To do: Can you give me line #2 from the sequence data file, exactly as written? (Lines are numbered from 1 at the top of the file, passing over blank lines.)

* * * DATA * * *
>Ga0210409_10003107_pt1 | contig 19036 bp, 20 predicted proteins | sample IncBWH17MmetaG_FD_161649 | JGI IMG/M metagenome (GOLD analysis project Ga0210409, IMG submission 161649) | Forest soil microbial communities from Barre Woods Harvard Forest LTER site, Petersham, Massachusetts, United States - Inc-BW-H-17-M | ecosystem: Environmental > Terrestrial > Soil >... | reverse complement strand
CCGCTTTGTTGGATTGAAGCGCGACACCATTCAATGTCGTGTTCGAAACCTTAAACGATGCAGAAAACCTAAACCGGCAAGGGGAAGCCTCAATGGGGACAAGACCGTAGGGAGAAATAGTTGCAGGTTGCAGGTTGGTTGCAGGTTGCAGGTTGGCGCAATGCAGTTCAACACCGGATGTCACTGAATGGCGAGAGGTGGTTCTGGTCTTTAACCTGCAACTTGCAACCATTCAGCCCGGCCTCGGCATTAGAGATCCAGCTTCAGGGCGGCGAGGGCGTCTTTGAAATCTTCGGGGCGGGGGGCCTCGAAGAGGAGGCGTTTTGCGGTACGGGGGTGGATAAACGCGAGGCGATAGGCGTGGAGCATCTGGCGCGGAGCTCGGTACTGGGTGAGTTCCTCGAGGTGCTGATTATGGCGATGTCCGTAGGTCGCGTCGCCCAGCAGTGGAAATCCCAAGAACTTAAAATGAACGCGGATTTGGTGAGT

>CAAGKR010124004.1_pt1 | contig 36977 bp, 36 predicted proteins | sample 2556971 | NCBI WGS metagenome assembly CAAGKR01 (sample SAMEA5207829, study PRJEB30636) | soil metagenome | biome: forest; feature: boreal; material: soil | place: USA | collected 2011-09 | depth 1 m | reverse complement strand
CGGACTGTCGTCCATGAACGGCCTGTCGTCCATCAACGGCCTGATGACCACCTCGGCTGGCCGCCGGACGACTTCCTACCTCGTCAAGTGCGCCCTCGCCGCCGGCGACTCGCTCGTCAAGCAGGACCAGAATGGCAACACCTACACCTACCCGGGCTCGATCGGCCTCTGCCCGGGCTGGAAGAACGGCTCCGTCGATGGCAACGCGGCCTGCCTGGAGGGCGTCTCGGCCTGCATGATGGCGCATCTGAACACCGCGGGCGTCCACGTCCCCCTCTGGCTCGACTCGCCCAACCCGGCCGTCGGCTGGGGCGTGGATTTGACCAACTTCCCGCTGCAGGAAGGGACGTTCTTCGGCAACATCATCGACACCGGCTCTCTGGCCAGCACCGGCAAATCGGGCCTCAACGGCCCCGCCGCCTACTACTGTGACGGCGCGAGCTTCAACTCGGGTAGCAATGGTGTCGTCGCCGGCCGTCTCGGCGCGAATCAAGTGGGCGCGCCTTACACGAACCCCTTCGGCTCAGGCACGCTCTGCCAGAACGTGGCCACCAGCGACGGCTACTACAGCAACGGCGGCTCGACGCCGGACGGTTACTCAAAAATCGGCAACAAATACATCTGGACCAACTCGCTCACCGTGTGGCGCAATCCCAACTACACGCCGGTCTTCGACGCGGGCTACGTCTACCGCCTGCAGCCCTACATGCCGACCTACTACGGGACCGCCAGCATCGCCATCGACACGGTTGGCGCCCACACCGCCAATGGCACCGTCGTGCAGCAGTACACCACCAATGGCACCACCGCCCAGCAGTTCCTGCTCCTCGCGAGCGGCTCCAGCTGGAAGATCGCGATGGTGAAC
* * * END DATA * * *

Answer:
CCGCTTTGTTGGATTGAAGCGCGACACCATTCAATGTCGTGTTCGAAACCTTAAACGATGCAGAAAACCTAAACCGGCAAGGGGAAGCCTCAATGGGGACAAGACCGTAGGGAGAAATAGTTGCAGGTTGCAGGTTGGTTGCAGGTTGCAGGTTGGCGCAATGCAGTTCAACACCGGATGTCACTGAATGGCGAGAGGTGGTTCTGGTCTTTAACCTGCAACTTGCAACCATTCAGCCCGGCCTCGGCATTAGAGATCCAGCTTCAGGGCGGCGAGGGCGTCTTTGAAATCTTCGGGGCGGGGGGCCTCGAAGAGGAGGCGTTTTGCGGTACGGGGGTGGATAAACGCGAGGCGATAGGCGTGGAGCATCTGGCGCGGAGCTCGGTACTGGGTGAGTTCCTCGAGGTGCTGATTATGGCGATGTCCGTAGGTCGCGTCGCCCAGCAGTGGAAATCCCAAGAACTTAAAATGAACGCGGATTTGGTGAGT